In this Dwell video, frequent TED speaker and international advertising consultant Cindy Gallop opens the doors to her unusual apartment in Manhattan, an all-black space filled to the brim with curios and novel objets d'art from far-flung locations.
Like many white people of a certain age, I first visited Harlem by mistake. I took the wrong subway and barely got out of the station: First one guy, then another, tried to shove me down the stairs. Thirty-two years later, walking past the gourmet markets, wine shops, and chain drugstores that are the sine qua non of change, I am struck by the Asians and Caucasians on their way to work, none scurrying with the head-down haste of the unwelcome. Harlem may still be the global capital of the African Diaspora, yet no court could have integrated it as efficiently as the lure of affordable Manhattan real estate. Nowadays, everyone takes the A train.
In this Dwell video, Dr. Vijay Battu gives us a tour of his elegant Manhattan apartment, extolls the virtues of open space in kitchens, and performs an impromptu living room concert. Along the way we learn about symmetry, skylines, and the secret life of Italian cabinetry.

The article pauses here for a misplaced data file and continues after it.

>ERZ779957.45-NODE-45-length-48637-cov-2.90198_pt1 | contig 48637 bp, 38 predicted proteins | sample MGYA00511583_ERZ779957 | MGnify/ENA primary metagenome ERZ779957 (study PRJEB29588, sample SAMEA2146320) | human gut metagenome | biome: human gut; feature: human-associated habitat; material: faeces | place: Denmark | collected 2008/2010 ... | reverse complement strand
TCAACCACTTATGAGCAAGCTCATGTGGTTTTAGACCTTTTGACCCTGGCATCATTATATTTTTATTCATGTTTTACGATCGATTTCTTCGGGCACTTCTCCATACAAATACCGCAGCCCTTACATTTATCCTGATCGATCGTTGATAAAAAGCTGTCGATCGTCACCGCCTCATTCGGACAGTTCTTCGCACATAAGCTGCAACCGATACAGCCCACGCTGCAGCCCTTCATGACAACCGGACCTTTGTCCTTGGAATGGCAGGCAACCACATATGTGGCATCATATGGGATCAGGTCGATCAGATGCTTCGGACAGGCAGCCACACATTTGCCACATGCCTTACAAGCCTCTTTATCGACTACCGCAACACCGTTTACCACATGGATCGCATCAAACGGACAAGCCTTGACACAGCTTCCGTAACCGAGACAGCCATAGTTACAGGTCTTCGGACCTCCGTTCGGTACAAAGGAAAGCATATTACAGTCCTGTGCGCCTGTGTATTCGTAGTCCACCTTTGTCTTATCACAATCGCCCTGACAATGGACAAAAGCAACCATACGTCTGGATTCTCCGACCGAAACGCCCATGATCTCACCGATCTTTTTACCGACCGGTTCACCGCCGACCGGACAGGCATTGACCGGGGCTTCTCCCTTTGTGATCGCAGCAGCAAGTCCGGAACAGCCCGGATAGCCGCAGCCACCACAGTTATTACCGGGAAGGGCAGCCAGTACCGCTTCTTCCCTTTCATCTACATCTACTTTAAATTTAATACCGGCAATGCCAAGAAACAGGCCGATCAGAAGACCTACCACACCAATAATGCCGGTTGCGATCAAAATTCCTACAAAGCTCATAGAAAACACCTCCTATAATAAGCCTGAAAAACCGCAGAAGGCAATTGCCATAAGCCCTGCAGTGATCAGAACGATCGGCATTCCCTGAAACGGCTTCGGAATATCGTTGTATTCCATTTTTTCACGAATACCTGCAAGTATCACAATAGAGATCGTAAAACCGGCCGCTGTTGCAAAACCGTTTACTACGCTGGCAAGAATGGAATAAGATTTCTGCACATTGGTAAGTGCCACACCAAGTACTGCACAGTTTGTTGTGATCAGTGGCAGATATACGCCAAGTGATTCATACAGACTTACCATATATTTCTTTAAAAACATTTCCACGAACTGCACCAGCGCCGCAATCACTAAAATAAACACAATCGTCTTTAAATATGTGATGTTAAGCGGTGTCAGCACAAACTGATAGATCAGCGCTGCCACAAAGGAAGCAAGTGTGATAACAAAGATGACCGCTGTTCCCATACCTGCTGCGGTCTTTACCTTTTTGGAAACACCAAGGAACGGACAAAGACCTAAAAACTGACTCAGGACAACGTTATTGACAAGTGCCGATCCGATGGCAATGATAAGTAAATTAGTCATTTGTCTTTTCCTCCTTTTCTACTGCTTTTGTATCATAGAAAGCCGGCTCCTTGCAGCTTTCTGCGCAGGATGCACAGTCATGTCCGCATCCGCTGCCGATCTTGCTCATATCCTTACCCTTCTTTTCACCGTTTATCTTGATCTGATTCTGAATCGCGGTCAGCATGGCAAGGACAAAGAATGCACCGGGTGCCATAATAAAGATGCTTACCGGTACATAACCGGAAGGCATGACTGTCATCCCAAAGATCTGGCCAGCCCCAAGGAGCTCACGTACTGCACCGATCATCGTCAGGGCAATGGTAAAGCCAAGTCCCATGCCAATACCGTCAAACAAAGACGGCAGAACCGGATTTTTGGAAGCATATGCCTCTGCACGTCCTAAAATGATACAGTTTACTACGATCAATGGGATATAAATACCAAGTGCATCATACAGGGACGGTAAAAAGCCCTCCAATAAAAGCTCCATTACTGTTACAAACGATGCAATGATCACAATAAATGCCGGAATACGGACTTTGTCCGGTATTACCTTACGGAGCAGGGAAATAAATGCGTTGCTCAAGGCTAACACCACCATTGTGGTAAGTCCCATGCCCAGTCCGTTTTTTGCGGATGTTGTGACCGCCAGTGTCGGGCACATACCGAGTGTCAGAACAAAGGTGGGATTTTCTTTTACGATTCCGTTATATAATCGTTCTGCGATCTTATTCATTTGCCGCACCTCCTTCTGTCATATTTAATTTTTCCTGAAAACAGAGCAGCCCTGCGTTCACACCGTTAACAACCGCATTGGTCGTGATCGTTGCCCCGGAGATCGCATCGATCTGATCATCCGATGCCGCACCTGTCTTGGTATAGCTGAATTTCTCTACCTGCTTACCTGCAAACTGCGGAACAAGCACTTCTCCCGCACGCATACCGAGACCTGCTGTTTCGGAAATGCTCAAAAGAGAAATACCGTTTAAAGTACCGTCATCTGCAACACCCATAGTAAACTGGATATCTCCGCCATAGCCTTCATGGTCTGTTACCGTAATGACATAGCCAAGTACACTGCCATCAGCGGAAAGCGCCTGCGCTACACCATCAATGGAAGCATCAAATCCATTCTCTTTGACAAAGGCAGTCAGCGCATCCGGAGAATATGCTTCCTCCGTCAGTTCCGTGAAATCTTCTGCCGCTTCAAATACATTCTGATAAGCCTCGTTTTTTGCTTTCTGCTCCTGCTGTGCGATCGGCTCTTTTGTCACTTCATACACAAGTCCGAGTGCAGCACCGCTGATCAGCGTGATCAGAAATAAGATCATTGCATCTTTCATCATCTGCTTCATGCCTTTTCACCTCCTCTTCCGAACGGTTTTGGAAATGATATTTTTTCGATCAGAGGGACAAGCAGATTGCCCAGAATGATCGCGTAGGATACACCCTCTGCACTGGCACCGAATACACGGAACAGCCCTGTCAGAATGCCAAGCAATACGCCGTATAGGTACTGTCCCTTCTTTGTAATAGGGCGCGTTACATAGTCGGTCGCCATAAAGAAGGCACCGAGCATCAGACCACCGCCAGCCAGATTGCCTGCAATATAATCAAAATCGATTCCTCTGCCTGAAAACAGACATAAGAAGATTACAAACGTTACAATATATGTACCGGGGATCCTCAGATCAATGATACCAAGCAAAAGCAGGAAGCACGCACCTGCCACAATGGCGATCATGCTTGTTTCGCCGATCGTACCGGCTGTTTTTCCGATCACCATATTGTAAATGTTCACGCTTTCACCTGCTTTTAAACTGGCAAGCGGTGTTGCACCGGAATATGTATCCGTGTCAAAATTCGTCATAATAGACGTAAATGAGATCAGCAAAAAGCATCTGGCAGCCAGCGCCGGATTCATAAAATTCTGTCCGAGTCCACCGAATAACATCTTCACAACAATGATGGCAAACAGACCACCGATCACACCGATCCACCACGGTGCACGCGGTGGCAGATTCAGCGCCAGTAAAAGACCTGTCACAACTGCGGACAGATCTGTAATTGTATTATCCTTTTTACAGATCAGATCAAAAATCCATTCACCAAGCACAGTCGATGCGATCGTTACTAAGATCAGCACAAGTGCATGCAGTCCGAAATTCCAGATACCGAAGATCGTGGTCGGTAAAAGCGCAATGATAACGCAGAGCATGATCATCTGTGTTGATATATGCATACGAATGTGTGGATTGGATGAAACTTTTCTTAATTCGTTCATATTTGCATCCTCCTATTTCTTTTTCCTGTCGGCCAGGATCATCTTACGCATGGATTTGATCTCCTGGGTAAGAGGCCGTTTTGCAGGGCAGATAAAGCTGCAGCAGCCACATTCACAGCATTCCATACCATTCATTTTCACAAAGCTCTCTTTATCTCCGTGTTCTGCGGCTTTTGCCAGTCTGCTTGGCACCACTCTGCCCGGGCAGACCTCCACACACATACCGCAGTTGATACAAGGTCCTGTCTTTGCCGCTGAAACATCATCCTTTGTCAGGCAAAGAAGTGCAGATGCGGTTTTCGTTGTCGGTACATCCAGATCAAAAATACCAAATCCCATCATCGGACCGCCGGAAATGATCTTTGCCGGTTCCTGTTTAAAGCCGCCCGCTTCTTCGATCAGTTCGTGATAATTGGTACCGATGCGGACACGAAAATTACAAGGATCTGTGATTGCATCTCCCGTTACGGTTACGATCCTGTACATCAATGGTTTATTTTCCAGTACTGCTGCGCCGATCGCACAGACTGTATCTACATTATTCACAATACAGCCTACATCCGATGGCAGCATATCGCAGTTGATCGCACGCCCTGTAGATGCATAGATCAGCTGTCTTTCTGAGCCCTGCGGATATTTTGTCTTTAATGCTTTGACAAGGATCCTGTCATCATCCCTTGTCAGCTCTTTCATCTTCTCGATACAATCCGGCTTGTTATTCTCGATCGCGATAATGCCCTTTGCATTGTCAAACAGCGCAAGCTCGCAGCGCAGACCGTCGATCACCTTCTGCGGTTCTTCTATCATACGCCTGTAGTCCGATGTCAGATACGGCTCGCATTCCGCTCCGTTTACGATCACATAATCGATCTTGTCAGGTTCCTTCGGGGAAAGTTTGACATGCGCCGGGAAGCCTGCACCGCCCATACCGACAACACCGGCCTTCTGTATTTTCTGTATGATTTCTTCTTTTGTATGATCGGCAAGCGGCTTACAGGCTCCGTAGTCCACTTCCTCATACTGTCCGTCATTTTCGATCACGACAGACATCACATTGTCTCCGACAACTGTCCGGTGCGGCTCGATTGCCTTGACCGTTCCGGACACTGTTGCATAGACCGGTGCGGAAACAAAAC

As head of retail development and legal counsel leasing for American Apparel, Michael Pozner spends a lot of time sorting out the details when a new venue is chosen for the brand’s purposes. But, he admits, “I’m not a big architectural design guy.” So when he decided to reinvent the diminutive Manhattan studio in which he lives and works, Pozner tapped Darrick Borowski of Jordan Parnass Digital Architecture with whom he’d collaborated on multiple American Apparel stores. Pozner explains what happened when, architecturally speaking, he took his work home with him.